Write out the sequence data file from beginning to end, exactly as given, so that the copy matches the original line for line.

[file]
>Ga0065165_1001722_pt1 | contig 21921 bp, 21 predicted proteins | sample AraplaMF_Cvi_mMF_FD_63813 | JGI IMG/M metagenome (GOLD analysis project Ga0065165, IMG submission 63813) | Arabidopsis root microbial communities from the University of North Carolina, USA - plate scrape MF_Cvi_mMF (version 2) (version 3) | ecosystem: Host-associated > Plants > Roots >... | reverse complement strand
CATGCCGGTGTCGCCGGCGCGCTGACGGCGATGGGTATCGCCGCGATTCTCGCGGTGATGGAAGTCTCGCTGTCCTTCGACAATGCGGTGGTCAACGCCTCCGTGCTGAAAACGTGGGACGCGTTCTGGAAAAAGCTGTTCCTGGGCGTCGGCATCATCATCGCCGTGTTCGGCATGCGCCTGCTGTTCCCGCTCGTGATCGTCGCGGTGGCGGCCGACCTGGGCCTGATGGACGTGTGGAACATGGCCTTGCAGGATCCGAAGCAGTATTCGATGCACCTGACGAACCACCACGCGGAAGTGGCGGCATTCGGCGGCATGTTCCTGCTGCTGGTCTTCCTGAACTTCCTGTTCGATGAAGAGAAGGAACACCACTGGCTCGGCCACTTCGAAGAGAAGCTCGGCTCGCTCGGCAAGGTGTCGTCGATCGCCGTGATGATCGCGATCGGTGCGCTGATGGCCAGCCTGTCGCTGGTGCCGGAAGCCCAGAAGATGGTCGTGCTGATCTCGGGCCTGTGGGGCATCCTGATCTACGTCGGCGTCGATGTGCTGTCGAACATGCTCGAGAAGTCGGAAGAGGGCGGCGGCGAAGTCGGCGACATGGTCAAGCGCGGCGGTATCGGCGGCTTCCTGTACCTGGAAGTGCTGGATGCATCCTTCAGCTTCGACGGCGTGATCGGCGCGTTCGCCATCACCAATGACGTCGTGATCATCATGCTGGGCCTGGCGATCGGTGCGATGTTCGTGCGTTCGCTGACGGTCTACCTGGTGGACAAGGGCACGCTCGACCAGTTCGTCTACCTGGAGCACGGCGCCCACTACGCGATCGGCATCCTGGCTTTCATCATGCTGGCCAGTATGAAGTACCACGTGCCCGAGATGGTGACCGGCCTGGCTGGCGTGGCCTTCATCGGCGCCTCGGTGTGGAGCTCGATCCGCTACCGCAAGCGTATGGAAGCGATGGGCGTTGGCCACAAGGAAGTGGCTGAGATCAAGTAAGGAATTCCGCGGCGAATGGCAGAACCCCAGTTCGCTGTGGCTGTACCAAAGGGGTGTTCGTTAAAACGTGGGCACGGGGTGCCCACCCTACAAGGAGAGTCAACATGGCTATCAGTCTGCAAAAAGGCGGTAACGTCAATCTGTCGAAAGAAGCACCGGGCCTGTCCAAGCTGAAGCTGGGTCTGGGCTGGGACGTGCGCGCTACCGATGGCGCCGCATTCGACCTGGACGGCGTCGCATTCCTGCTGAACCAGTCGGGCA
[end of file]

>Ga0065165_1001722_pt1 | contig 21921 bp, 21 predicted proteins | sample AraplaMF_Cvi_mMF_FD_63813 | JGI IMG/M metagenome (GOLD analysis project Ga0065165, IMG submission 63813) | Arabidopsis root microbial communities from the University of North Carolina, USA - plate scrape MF_Cvi_mMF (version 2) (version 3) | ecosystem: Host-associated > Plants > Roots >... | reverse complement strand
CATGCCGGTGTCGCCGGCGCGCTGACGGCGATGGGTATCGCCGCGATTCTCGCGGTGATGGAAGTCTCGCTGTCCTTCGACAATGCGGTGGTCAACGCCTCCGTGCTGAAAACGTGGGACGCGTTCTGGAAAAAGCTGTTCCTGGGCGTCGGCATCATCATCGCCGTGTTCGGCATGCGCCTGCTGTTCCCGCTCGTGATCGTCGCGGTGGCGGCCGACCTGGGCCTGATGGACGTGTGGAACATGGCCTTGCAGGATCCGAAGCAGTATTCGATGCACCTGACGAACCACCACGCGGAAGTGGCGGCATTCGGCGGCATGTTCCTGCTGCTGGTCTTCCTGAACTTCCTGTTCGATGAAGAGAAGGAACACCACTGGCTCGGCCACTTCGAAGAGAAGCTCGGCTCGCTCGGCAAGGTGTCGTCGATCGCCGTGATGATCGCGATCGGTGCGCTGATGGCCAGCCTGTCGCTGGTGCCGGAAGCCCAGAAGATGGTCGTGCTGATCTCGGGCCTGTGGGGCATCCTGATCTACGTCGGCGTCGATGTGCTGTCGAACATGCTCGAGAAGTCGGAAGAGGGCGGCGGCGAAGTCGGCGACATGGTCAAGCGCGGCGGTATCGGCGGCTTCCTGTACCTGGAAGTGCTGGATGCATCCTTCAGCTTCGACGGCGTGATCGGCGCGTTCGCCATCACCAATGACGTCGTGATCATCATGCTGGGCCTGGCGATCGGTGCGATGTTCGTGCGTTCGCTGACGGTCTACCTGGTGGACAAGGGCACGCTCGACCAGTTCGTCTACCTGGAGCACGGCGCCCACTACGCGATCGGCATCCTGGCTTTCATCATGCTGGCCAGTATGAAGTACCACGTGCCCGAGATGGTGACCGGCCTGGCTGGCGTGGCCTTCATCGGCGCCTCGGTGTGGAGCTCGATCCGCTACCGCAAGCGTATGGAAGCGATGGGCGTTGGCCACAAGGAAGTGGCTGAGATCAAGTAAGGAATTCCGCGGCGAATGGCAGAACCCCAGTTCGCTGTGGCTGTACCAAAGGGGTGTTCGTTAAAACGTGGGCACGGGGTGCCCACCCTACAAGGAGAGTCAACATGGCTATCAGTCTGCAAAAAGGCGGTAACGTCAATCTGTCGAAAGAAGCACCGGGCCTGTCCAAGCTGAAGCTGGGTCTGGGCTGGGACGTGCGCGCTACCGATGGCGCCGCATTCGACCTGGACGGCGTCGCATTCCTGCTGAACCAGTCGGGCA